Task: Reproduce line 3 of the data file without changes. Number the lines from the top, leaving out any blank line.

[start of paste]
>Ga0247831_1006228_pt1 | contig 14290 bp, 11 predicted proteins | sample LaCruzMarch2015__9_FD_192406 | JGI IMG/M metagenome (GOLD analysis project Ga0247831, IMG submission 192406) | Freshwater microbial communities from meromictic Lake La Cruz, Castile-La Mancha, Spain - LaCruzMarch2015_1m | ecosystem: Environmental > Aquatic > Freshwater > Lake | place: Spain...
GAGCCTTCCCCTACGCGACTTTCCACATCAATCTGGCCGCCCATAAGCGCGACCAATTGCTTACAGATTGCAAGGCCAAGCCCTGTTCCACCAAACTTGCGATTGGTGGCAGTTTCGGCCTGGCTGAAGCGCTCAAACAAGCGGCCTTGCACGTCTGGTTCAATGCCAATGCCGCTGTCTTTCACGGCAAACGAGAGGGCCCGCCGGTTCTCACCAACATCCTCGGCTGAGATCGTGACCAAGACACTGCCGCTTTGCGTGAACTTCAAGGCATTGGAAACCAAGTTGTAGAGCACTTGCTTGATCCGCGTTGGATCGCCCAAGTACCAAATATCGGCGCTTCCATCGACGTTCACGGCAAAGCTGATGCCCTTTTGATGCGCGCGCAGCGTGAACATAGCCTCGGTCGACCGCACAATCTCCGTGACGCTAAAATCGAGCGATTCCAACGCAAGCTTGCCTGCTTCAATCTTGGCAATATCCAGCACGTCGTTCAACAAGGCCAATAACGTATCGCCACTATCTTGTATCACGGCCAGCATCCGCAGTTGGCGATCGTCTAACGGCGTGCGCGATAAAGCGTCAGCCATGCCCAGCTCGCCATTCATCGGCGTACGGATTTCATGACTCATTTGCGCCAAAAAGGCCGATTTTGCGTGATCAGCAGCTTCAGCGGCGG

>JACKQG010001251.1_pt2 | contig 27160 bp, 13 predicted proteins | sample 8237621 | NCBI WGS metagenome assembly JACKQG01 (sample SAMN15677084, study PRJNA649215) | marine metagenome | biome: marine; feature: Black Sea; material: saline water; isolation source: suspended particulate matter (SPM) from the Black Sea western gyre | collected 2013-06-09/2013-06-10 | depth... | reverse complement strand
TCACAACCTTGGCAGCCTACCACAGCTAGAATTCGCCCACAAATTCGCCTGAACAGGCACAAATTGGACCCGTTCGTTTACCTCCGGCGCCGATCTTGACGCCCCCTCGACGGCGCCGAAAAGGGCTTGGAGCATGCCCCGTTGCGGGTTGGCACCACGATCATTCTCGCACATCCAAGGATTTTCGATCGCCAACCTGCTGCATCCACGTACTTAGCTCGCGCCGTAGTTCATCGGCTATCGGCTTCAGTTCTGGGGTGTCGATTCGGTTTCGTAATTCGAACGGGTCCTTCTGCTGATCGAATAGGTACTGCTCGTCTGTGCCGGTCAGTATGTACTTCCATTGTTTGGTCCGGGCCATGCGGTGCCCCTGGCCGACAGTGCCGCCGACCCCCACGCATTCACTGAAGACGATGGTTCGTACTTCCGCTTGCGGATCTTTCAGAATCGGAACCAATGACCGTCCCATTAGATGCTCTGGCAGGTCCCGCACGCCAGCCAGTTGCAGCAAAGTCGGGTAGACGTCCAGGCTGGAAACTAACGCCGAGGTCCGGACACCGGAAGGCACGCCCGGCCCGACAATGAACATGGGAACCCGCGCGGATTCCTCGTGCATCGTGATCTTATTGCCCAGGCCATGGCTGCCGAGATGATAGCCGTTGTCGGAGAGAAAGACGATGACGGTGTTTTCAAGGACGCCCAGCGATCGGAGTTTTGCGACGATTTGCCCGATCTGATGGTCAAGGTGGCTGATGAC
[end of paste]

>JACKQG010001251.1_pt2 | contig 27160 bp, 13 predicted proteins | sample 8237621 | NCBI WGS metagenome assembly JACKQG01 (sample SAMN15677084, study PRJNA649215) | marine metagenome | biome: marine; feature: Black Sea; material: saline water; isolation source: suspended particulate matter (SPM) from the Black Sea western gyre | collected 2013-06-09/2013-06-10 | depth... | reverse complement strand